Earth's Magnetic Poles - Windows to the Universe
Geographic north and south poles are determined by the earth's spin. Magnetic variance, or declination, is the difference between geographic north and. Info about the geographic and magnetic North Pole. navigation to be keenly aware of the difference between Magnetic North and True North. The earth acts as a giant magnet with the poles close to where our axis of rotation The difference between Magnetic North and Geographic North is important if.
Each level curve is an isogonic line. NIMA Magnetic Variation Map The magnetic declination in a given area may most likely will change slowly over time, possibly as little as 2—2.
Why does a magnetic compass point to the Geographic North Pole?
This may be insignificant to most travellers, but can be important if using magnetic bearings from old charts or metes directions in old deeds for locating places with any precision. As an example of how variation changes over time, see the two charts of the same area western end of Long Island Soundbelow, surveyed years apart.Earth's Magnetic Field Explained - Terrestrial Magnetism - Science - Elearnin
The chart shows a variation of 8 degrees, 20 minutes West. The chart shows 13 degrees, 15 minutes West. Direct measurement[ edit ] Antique declinometer The magnetic declination at any particular place can be measured directly by reference to the celestial poles —the points in the heavens around which the stars appear to revolve, which mark the direction of true north and true south. The instrument used to perform this measurement is known as a declinometer.
The approximate position of the north celestial pole is indicated by Polaris the North Star.
Geographic and Magnetic Poles
In the northern hemisphere, declination can therefore be approximately determined as the difference between the magnetic bearing and a visual bearing on Polaris. Polaris currently traces a circle 0. At high latitudes a plumb-bob is helpful to sight Polaris against a reference object close to the horizon, from which its bearing can be taken. Isogonic lines are also shown on aeronautical and nautical charts.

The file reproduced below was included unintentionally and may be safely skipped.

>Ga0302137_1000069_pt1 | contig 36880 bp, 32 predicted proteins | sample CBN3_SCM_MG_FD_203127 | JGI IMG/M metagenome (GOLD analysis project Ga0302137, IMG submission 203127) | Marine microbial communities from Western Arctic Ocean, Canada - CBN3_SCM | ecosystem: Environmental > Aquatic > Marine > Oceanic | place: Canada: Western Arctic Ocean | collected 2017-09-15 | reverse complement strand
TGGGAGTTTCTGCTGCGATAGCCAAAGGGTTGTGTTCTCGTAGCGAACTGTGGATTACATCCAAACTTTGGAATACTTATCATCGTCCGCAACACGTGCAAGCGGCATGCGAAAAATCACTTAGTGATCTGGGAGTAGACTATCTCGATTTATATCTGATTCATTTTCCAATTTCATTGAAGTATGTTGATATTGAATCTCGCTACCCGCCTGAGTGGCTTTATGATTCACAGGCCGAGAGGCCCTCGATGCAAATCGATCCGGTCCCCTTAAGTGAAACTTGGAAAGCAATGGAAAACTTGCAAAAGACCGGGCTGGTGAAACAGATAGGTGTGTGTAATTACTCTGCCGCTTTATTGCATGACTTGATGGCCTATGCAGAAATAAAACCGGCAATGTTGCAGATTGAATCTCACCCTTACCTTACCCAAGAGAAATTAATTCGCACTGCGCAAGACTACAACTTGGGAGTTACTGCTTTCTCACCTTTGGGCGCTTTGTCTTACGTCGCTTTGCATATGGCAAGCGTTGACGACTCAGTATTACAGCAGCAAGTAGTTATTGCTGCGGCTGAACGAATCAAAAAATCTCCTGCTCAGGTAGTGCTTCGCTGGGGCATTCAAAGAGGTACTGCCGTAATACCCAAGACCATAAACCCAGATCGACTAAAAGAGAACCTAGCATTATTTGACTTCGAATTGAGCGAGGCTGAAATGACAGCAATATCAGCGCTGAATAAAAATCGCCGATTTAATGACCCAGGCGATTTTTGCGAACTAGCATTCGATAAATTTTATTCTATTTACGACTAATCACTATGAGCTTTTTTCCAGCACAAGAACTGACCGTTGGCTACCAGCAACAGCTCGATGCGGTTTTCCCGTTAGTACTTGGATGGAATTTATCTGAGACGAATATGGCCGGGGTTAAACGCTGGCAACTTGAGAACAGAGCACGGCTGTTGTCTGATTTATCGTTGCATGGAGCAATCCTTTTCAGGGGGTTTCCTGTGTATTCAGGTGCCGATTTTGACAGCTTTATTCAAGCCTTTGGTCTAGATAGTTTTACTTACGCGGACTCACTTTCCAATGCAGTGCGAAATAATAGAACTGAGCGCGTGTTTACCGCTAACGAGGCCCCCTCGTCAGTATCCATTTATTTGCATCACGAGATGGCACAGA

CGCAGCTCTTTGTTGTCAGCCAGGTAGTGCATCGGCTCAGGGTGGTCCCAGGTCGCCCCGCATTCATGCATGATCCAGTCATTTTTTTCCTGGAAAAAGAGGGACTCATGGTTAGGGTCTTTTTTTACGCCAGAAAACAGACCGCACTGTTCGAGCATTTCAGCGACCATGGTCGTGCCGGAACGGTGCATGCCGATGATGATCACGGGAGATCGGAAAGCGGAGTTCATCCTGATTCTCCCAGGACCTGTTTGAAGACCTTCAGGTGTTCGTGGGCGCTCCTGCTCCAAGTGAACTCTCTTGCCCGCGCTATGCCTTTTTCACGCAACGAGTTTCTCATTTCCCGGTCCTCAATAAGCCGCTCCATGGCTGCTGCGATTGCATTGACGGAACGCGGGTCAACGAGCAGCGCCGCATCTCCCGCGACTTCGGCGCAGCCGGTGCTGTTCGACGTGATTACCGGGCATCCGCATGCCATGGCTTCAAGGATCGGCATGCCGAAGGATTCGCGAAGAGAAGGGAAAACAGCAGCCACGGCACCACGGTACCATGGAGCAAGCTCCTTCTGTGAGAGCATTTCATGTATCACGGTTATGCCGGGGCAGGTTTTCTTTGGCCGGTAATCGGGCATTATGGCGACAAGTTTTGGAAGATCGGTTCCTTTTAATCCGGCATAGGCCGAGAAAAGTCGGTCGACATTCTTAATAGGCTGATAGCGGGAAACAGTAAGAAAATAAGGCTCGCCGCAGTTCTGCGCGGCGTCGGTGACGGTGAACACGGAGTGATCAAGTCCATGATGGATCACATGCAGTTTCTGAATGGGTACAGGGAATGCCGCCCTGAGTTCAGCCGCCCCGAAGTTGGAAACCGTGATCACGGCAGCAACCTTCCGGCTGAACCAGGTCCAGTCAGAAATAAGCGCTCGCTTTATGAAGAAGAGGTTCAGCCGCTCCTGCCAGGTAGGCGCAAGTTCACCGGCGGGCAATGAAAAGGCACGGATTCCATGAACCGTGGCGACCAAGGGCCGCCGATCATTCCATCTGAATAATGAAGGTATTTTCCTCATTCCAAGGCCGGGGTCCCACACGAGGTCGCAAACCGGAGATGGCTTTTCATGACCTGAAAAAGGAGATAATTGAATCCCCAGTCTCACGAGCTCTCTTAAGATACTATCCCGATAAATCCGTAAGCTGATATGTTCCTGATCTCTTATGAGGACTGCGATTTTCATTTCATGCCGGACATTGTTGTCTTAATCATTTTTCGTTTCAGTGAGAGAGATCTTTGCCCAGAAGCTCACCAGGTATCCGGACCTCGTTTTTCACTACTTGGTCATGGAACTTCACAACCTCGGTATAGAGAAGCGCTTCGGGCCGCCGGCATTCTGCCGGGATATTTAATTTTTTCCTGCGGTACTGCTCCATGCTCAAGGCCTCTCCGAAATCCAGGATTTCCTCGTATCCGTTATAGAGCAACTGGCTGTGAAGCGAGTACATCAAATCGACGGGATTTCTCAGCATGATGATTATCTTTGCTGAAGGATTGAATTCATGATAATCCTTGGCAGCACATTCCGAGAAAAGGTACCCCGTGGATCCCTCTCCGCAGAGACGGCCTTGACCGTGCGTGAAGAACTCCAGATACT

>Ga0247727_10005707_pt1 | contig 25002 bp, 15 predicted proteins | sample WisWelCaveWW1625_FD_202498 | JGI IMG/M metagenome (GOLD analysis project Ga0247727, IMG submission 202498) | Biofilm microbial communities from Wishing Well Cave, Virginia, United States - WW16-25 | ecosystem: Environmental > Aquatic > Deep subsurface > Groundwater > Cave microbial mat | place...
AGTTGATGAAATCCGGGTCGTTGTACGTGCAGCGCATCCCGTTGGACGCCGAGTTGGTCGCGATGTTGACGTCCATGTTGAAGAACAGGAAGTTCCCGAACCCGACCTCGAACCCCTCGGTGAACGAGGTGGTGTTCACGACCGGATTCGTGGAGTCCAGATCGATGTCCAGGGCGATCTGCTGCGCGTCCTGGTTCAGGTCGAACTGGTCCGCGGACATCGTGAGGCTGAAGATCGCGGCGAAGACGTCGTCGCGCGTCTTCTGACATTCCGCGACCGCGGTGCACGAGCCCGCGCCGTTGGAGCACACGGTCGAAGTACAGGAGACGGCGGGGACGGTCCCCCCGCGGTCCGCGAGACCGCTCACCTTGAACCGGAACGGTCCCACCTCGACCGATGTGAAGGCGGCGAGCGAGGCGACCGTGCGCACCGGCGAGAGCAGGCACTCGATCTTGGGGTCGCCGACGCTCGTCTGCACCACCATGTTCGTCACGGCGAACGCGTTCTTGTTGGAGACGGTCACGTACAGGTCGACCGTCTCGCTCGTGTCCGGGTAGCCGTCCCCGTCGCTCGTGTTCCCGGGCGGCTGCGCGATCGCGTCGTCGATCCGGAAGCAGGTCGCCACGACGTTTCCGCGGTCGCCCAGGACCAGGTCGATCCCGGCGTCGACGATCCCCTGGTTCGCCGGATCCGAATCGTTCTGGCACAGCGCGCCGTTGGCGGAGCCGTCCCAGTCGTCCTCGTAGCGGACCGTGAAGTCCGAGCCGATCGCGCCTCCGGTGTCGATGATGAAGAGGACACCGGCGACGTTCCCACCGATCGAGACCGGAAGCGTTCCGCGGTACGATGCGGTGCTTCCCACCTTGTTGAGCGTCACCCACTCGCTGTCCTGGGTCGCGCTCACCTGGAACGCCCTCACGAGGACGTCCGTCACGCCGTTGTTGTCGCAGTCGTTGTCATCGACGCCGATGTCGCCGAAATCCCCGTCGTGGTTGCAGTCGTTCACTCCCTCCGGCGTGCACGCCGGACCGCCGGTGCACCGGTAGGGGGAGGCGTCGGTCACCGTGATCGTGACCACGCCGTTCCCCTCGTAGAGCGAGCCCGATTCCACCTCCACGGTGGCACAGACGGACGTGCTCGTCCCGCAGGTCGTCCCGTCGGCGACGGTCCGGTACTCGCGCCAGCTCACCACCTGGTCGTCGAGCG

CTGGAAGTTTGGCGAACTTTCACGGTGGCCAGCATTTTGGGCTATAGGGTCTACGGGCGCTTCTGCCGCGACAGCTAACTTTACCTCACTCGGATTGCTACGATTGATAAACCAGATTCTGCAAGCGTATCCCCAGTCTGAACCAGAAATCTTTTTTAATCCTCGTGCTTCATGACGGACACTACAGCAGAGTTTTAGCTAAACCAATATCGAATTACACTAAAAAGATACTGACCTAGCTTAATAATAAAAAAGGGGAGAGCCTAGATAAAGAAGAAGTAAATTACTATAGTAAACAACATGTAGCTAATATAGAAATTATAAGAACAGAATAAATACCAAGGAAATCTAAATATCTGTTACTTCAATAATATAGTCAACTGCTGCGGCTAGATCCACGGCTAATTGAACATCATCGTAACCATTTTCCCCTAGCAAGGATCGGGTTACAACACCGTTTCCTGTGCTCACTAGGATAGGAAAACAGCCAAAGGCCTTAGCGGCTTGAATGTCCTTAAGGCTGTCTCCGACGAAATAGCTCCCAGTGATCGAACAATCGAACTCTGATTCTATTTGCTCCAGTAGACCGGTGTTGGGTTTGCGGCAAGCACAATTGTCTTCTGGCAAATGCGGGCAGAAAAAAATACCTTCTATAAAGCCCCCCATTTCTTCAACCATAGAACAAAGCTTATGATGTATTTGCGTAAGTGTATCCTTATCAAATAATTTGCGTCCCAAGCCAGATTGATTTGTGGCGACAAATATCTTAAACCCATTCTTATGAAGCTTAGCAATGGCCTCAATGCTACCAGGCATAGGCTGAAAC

Remember, swirling motions of molten metal in Earth's outer core make our planet's magnetic field. Those swirling motions are changing all the time.
That means the magnetic field is changing, so the magnetic poles move! In the first part of the 20th century, the poles usually moved about 9 km 5. Then, aroundthey started moving faster. In recent years they have been moving about 41 km 25 miles per year! Sometimes Earth's magnetic field even flips over! The North and South Magnetic Poles trade places.
This doesn't happen very often; usually at least a few hundred thousand years pass between these flips. Speaking of flipping, did you know that Earth's North Magnetic Pole is actually a south pole? When compasses were first invented, people noticed that one end of the compass pointed towards the North. They called the end of the compass needle that pointed North the "north end" of the needle makes sense! Later, people learned more about magnets. They learned that like ends a north and a north OR a south and a south push away from each other.
They learned that opposite ends such as a north and a south pull toward each other.
What's the Difference Between the Geographic and Magnetic North Poles?
The needle of a compass is a tiny bar magnet. Earth's magnetic field shifts over timeeventually completely reversing its polarity.
There is evidence in magnetic mineral orientation that, during the past 10—15 million years, reversals have occurred as frequently as every quarter million years. Although Earth's magnetic field is subject to constant change periods of strengthening and weakening and the last magnetic reversal occurred approximatelyyears ago, geophysicists assert that the next reversal will not come within the next few thousand years. The present alignment means that at the northern magnetic pole, a dip compass a compass with a vertical swinging needle points straight down.
At the southern magnetic pole, the dip compass needle would point straight up or away from the southern magnetic pole.
Magnetic North Pole vs. Geographic North Pole
The magnetic poles are not stationary and undergo polar wandering. The north magnetic pole migrates about 10 km per year. The magnetic reversals mean that as igneous rocks cool from a hot magmathose that contain magnetic minerals will have those minerals align themselves with the magnetic polarity present at the time of cooling.